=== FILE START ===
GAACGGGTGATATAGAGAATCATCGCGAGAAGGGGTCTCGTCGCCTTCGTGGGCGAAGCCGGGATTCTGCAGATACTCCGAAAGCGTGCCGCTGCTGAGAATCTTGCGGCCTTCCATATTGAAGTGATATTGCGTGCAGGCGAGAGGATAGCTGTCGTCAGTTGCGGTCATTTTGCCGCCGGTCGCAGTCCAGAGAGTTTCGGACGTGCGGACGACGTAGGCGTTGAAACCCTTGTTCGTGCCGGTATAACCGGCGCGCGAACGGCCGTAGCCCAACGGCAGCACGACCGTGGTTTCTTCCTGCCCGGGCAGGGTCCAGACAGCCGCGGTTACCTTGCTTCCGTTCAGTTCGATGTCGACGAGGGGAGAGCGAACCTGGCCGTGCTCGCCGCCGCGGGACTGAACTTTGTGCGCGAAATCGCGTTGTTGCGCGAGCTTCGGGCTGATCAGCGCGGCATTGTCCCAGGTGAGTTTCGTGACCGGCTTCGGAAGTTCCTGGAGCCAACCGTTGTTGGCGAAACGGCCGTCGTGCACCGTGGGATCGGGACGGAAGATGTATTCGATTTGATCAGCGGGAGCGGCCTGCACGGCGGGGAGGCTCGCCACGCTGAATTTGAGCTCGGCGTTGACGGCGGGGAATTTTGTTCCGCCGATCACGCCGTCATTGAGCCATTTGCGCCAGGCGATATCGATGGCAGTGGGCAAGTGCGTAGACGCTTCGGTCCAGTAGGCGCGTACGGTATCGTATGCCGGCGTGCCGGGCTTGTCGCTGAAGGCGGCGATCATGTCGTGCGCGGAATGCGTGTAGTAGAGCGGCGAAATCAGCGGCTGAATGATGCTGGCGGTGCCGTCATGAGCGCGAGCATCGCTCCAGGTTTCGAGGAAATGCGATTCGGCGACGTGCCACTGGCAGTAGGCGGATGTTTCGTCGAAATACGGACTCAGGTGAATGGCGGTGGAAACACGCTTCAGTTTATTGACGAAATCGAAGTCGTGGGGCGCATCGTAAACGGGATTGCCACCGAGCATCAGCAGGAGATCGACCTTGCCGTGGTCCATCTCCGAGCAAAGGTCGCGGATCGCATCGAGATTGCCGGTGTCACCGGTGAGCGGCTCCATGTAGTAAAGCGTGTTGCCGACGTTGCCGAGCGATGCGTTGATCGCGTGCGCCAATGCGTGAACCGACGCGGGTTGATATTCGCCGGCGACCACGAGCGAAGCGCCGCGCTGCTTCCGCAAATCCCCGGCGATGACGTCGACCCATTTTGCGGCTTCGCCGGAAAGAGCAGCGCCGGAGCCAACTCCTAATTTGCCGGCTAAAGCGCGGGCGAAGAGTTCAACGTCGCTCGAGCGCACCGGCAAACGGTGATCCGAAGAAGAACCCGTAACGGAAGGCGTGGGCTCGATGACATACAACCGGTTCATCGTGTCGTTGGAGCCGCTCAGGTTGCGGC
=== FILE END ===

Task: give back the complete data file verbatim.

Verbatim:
GAACGGGTGATATAGAGAATCATCGCGAGAAGGGGTCTCGTCGCCTTCGTGGGCGAAGCCGGGATTCTGCAGATACTCCGAAAGCGTGCCGCTGCTGAGAATCTTGCGGCCTTCCATATTGAAGTGATATTGCGTGCAGGCGAGAGGATAGCTGTCGTCAGTTGCGGTCATTTTGCCGCCGGTCGCAGTCCAGAGAGTTTCGGACGTGCGGACGACGTAGGCGTTGAAACCCTTGTTCGTGCCGGTATAACCGGCGCGCGAACGGCCGTAGCCCAACGGCAGCACGACCGTGGTTTCTTCCTGCCCGGGCAGGGTCCAGACAGCCGCGGTTACCTTGCTTCCGTTCAGTTCGATGTCGACGAGGGGAGAGCGAACCTGGCCGTGCTCGCCGCCGCGGGACTGAACTTTGTGCGCGAAATCGCGTTGTTGCGCGAGCTTCGGGCTGATCAGCGCGGCATTGTCCCAGGTGAGTTTCGTGACCGGCTTCGGAAGTTCCTGGAGCCAACCGTTGTTGGCGAAACGGCCGTCGTGCACCGTGGGATCGGGACGGAAGATGTATTCGATTTGATCAGCGGGAGCGGCCTGCACGGCGGGGAGGCTCGCCACGCTGAATTTGAGCTCGGCGTTGACGGCGGGGAATTTTGTTCCGCCGATCACGCCGTCATTGAGCCATTTGCGCCAGGCGATATCGATGGCAGTGGGCAAGTGCGTAGACGCTTCGGTCCAGTAGGCGCGTACGGTATCGTATGCCGGCGTGCCGGGCTTGTCGCTGAAGGCGGCGATCATGTCGTGCGCGGAATGCGTGTAGTAGAGCGGCGAAATCAGCGGCTGAATGATGCTGGCGGTGCCGTCATGAGCGCGAGCATCGCTCCAGGTTTCGAGGAAATGCGATTCGGCGACGTGCCACTGGCAGTAGGCGGATGTTTCGTCGAAATACGGACTCAGGTGAATGGCGGTGGAAACACGCTTCAGTTTATTGACGAAATCGAAGTCGTGGGGCGCATCGTAAACGGGATTGCCACCGAGCATCAGCAGGAGATCGACCTTGCCGTGGTCCATCTCCGAGCAAAGGTCGCGGATCGCATCGAGATTGCCGGTGTCACCGGTGAGCGGCTCCATGTAGTAAAGCGTGTTGCCGACGTTGCCGAGCGATGCGTTGATCGCGTGCGCCAATGCGTGAACCGACGCGGGTTGATATTCGCCGGCGACCACGAGCGAAGCGCCGCGCTGCTTCCGCAAATCCCCGGCGATGACGTCGACCCATTTTGCGGCTTCGCCGGAAAGAGCAGCGCCGGAGCCAACTCCTAATTTGCCGGCTAAAGCGCGGGCGAAGAGTTCAACGTCGCTCGAGCGCACCGGCAAACGGTGATCCGAAGAAGAACCCGTAACGGAAGGCGTGGGCTCGATGACATACAACCGGTTCATCGTGTCGTTGGAGCCGCTCAGGTTGCGGC